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Wood Bioenergy: Project Count Edges Up; Future of Cellulosic Ethanol Uncertain

As of January 30, 2011, Wood Bioenergy US counted 445 wood-consuming, announced and operating bioenergy projects in the continental US, up from 441 in December 2010.  In total, these projects – which include wood pellet, wood-to-electricity, and cellulosic ethanol projects – represent potential, incremental wood use of 123.7 million green tons/year by 2021 in the continental US.  Based on Forisk analysis, projects representing only 68.5 million tons/year (55.4%) pass basic viability screening.  (Click here to download the free Wood Bioenergy US summary.)

Recent government decisions have favored cellulosic ethanol. On January 12, 2011, the EPA granted a waiver for E15 (15% ethanol, 85% gasoline blend) for model year 2001-2006 vehicles. The agency granted a waiver for E15 for model year 2007 and newer vehicles on October 13, 2010 and delayed the decision for model year 2001-2006 vehicles until DOE completed testing. The fuel is still restricted for vehicles with a model year 2000 or older.

The USDA selected three cellulosic ethanol projects to receive loan guarantees: Coskata, Enerkem, and INEOS New Planet BioEnergy. Coskata received a letter of intent to receive a $250 million loan guarantee for a 55 million gallon plant in Greene County, Alabama. Enerkem will receive  an $80 million  loan guarantee for its 10 million gallon plant in Pontotoc, Mississippi. INEOS New Planet BioEnergy LLC will receive a $75 million loan guarantee for its 8 million gallon plant in Vero Beach, Florida.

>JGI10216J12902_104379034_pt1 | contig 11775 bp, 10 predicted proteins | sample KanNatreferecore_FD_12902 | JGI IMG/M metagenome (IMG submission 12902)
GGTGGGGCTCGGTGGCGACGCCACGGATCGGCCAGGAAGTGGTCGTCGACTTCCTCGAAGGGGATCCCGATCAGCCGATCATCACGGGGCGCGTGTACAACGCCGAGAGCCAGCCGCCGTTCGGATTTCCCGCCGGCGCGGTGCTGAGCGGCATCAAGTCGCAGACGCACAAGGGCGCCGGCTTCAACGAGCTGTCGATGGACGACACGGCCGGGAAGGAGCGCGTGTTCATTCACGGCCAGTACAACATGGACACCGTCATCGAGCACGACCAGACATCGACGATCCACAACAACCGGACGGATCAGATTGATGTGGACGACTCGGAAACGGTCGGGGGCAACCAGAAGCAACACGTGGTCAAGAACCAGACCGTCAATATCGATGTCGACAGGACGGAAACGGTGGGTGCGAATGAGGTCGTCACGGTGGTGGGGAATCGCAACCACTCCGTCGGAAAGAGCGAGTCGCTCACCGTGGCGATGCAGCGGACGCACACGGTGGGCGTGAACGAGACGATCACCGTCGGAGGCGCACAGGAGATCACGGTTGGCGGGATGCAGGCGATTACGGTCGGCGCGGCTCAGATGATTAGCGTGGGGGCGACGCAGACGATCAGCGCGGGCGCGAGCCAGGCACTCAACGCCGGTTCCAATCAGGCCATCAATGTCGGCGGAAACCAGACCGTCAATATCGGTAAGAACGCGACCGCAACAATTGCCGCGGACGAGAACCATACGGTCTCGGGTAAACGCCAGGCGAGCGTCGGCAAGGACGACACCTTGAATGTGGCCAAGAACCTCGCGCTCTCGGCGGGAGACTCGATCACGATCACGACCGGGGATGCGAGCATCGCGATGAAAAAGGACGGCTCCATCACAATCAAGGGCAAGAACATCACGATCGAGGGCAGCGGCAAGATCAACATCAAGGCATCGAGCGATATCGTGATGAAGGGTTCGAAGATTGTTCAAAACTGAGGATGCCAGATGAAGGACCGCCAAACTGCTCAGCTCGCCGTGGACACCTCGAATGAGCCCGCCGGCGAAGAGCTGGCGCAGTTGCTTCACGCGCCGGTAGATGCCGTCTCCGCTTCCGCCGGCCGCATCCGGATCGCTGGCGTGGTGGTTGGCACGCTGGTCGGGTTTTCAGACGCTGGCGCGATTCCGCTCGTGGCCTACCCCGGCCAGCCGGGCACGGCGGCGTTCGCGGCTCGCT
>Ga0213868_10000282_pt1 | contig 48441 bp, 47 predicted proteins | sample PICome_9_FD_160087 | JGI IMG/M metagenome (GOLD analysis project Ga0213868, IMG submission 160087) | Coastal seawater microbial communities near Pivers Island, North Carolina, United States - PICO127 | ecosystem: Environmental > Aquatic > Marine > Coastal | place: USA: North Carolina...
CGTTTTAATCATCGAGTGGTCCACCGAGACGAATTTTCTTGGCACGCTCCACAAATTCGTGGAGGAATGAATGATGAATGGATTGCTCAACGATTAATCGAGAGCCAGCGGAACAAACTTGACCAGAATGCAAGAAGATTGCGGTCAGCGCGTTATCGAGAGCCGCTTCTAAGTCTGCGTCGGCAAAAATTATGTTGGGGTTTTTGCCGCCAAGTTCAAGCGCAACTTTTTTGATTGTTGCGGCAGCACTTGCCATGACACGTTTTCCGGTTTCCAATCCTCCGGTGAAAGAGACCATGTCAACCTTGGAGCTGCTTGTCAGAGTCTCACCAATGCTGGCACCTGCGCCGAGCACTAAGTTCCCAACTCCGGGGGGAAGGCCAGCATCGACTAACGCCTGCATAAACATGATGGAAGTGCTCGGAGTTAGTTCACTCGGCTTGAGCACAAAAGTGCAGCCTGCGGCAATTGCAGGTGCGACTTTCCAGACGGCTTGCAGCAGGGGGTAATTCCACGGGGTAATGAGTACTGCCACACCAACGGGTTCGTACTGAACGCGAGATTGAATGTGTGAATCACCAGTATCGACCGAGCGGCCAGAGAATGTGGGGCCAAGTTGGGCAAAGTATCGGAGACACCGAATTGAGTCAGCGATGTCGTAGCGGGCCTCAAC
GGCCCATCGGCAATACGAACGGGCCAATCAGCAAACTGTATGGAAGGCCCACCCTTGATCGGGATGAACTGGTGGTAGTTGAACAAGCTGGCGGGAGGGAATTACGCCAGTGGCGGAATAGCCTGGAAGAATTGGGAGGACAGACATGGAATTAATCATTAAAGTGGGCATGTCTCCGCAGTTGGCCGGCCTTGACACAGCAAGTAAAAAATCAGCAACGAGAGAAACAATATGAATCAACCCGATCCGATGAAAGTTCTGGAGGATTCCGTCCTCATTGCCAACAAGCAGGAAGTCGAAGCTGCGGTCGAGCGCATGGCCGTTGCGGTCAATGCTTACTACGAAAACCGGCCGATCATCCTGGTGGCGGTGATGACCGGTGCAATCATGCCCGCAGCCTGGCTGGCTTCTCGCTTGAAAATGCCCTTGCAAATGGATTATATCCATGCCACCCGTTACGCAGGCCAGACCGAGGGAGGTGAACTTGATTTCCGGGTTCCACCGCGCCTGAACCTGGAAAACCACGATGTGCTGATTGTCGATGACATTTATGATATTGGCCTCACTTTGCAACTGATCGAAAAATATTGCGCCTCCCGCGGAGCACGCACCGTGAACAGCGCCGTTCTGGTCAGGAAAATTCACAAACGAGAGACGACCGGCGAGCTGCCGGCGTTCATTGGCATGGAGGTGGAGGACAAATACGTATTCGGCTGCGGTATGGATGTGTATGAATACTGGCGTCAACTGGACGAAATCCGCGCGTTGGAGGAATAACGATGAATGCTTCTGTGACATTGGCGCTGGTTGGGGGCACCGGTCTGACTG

Despite these favorable decisions, uncertainty continues to surround cellulosic ethanol and advanced biofuel projects. For example, Range Fuels has reportedly shut down its cellulosic ethanol facility in Soperton, Georgia after producing one batch of ethanol this year. The plant will work through technical issues and raise additional funds needed to complete construction of additional phases of the commercial-scale facility.  Overall, the slow progress of cellulosic ethanol projects has increased scrutiny from private financiers, necessitating public USDA loan guarantees.

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